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Angry Charity: Love and Hate in a Secular Society

Mark Bauerlein

What is the meaning of caritas in a post-religious society? Is it a mobilization against hate? Or an inspiration to love?

Professor of English, Emory University
July 11, 2016

Sprinkled through the New York City subways this month are posters advertising this year’s AIDS Walk on May 15, 2016. The one I saw this week shows a middle-aged man in a white t-shirt that says, “Don’t stand for it—walk!” Superimposed behind him is a crowd of smiling, waving people with “AIDS WALK NEW YORK” placards.

“Hate Is Not a New York Value”: The Meaning of Love and Hate in Post-Religious Society

The annual event, which starts and ends in Central Park, started thirty years ago. The poster includes a motto, which appears in the top left corner: “Because hate is not a New York value.”

“Hate is not a New York Value” Poster from the May 15, 2016 New York AIDS Walk.

I take this poster as a fair representation of the state of caritas (charity) in a post-religious society. When you read that last phrase, you have to wonder. Where’s the connection? Walking to raise money for AIDS research and treatment is a charitable act. The aim is to alleviate the agony caused by a physical disease. The motto, however, extends the march into a campaign against a feeling, a bias, a belief. You will march because you are not a hater—because you wish to declare yourself against hate—because hate is a bad “value” and we must battle it as much as we would the HIV plague.

“But why should an act of humane love say anything at all about hate?”

It’s a passive-aggressive formulation. Behind this forthright “because” rationale that targets something all of us judge odious, you can sense the will of a tyrant, or a tyranny of the majority. It counts as tyranny by virtue of this very conversion of helping-the-afflicted to fighting-the-spiteful. An invitation to charity gives way to a renunciation of hate. Here, the two go together. If you do not march, if you do not support the project, then you are willing to countenance the hate in our midst.

But why should an act of humane love say anything at all about hate? Obviously, because of the continuing homosexual meaning of AIDS. Hate, in this case, signifies homophobia, and it pairs the health program of combating AIDS with the social program of changing sexual attitudes. You can’t join the march out of the intention simply to ease the pain of anybody suffering from AIDS. The hate factor singles out the gay victim and adds a socio-political angle to your charity. It’s not a soft encouragement, either—note the aggressive t-shirt: “Don’t stand for it.” The last three words of the motto make that element explicit. The motto doesn’t say “Because hate is inhumane” or “Don’t hate your suffering brothers—love them.” It defines hate as a value, the wrong kind, and it identifies a local habitation, New York, to which it doesn’t belong.

The Nature of Values

It’s a secular orientation, not a transcendent or spiritual one. These are people talking, not the gods. Values, you see, are human constructions, not divine decrees natural laws. Yes, we may form them in accordance with nature and nature’s God, but we can form them on our own, too. The word values preserves some human discretion in the adoption process. That allows us to divvy values up by place and people, a New York value here, an Atlanta value there. In most cases, when people talk about “our values,” they mean explicitly that, our values, the values we have freely chosen and defend. They are not God’s values. If they were derived from God or nature, we wouldn’t speak of them as values. We would accept them as duties. “Love the Lord your God with all your heart and with all your soul and with all your mind” is not a value. It’s a commandment. “You shall not give false testimony against your neighbor” is not a value. It’s an order from above. And “do not hate,” too, is not a value. It is a corollary of another commandment, “Love your neighbor as yourself,” and it applies everywhere, not just in one city.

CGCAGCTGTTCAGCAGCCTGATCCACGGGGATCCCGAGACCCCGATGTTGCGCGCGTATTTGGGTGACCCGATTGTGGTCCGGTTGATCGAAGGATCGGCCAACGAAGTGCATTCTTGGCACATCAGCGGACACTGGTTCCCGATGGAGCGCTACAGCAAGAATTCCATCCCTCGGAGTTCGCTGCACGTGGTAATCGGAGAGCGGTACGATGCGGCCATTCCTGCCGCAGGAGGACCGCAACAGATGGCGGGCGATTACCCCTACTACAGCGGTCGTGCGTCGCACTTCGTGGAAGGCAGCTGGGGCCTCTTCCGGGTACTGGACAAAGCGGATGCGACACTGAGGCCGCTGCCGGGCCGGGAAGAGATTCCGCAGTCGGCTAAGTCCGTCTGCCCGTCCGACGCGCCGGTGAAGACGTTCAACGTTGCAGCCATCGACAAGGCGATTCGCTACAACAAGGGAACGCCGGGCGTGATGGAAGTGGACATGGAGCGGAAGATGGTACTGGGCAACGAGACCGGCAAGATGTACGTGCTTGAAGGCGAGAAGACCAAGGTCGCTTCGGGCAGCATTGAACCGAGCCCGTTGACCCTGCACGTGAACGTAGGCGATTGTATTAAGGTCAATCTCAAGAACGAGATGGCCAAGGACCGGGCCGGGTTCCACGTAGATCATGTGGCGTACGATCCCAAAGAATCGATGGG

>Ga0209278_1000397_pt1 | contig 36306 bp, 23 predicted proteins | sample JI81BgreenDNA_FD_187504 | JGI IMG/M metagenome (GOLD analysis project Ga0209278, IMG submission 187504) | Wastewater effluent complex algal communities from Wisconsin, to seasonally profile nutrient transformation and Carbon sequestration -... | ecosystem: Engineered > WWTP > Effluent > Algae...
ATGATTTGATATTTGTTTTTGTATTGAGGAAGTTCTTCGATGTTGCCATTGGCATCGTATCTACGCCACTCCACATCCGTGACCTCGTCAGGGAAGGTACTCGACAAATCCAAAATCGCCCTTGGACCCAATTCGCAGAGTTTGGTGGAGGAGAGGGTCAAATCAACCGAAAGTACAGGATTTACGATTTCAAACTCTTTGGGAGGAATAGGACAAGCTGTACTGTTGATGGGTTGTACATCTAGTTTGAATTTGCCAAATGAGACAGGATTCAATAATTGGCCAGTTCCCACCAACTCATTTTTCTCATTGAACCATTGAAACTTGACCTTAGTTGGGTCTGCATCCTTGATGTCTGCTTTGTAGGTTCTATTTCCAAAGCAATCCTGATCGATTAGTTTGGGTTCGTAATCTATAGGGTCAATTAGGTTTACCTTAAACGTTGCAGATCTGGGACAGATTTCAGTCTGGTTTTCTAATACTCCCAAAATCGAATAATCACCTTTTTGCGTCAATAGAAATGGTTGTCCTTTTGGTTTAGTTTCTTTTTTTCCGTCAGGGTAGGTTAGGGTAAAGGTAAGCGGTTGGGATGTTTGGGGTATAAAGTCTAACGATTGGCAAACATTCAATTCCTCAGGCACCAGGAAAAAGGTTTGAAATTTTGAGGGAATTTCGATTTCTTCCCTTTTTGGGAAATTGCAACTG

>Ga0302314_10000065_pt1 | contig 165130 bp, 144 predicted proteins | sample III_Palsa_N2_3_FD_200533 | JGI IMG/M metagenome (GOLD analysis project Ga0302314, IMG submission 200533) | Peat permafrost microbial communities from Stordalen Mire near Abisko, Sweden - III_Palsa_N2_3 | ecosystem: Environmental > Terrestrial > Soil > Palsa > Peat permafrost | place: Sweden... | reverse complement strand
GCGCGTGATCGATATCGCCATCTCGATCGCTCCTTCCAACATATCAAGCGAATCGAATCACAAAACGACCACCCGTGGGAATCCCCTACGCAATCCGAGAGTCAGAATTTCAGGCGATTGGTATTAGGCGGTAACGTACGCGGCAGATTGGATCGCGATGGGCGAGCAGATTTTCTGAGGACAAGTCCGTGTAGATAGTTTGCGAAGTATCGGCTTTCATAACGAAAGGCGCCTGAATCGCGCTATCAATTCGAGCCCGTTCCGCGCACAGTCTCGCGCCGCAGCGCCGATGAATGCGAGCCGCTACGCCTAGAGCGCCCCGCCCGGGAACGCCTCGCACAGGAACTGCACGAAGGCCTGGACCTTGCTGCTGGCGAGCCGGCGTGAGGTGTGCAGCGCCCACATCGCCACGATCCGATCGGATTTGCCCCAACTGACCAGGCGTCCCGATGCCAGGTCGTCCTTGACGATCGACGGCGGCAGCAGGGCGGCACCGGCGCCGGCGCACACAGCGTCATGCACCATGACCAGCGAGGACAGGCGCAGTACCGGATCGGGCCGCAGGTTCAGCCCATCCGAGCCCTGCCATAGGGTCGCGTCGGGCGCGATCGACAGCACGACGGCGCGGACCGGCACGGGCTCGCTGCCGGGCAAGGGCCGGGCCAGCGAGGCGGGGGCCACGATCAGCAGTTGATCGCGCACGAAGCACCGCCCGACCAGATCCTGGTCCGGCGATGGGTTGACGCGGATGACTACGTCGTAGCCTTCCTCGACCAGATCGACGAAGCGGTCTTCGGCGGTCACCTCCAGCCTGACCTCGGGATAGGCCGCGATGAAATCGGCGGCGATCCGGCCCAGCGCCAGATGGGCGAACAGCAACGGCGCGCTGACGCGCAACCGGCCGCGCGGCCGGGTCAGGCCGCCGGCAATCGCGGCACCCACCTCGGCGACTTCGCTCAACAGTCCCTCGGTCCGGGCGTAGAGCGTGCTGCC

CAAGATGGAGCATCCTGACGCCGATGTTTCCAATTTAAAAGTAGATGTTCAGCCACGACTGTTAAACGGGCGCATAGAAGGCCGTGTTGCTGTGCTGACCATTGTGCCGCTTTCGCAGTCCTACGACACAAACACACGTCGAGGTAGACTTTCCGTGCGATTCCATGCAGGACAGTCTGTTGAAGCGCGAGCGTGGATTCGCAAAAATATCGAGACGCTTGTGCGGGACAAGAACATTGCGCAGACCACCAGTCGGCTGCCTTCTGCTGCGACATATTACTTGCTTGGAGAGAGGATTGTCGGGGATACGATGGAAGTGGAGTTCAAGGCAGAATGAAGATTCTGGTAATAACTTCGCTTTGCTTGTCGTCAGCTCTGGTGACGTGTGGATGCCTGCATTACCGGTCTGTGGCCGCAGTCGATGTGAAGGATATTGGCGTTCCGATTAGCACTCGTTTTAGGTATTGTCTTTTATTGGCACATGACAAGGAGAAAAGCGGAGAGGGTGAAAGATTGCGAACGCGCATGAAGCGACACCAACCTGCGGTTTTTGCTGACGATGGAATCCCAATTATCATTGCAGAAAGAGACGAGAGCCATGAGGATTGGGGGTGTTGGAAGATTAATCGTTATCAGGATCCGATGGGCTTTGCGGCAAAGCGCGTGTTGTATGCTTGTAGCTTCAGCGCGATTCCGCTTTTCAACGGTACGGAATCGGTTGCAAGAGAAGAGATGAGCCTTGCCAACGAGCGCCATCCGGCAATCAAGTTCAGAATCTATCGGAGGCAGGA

Perhaps that “New York values” phrase comes from the lips of Ted Cruz, who used it against Donald Trump several weeks ago during the run-up to the state primary. The citation would fit Cruz’s support among social conservatives and their judgment of homosexuality as a sin.[1] But the poster itself is disengaged from any overt political or religious context. It creates a simple opposition: not walking vs. AIDS, but walking vs. hate. And it has worked, too, if we measure the project by the amount of money it has raised at present, $2,001,866.

“In most cases, when people talk about “our values,” they mean explicitly that, our values, the values we have freely chosen and defend.”

The mixing of charity and politics, however, this vigorous alignment of biomedical research and social belief, poses a challenge. What if you want to support AIDS projects but don’t share the social assumptions? How does a religious conservative offer money and labor when the organization hosting the project casts him as a hater? The poster strikes someone like me as an accusation. It feels coercive.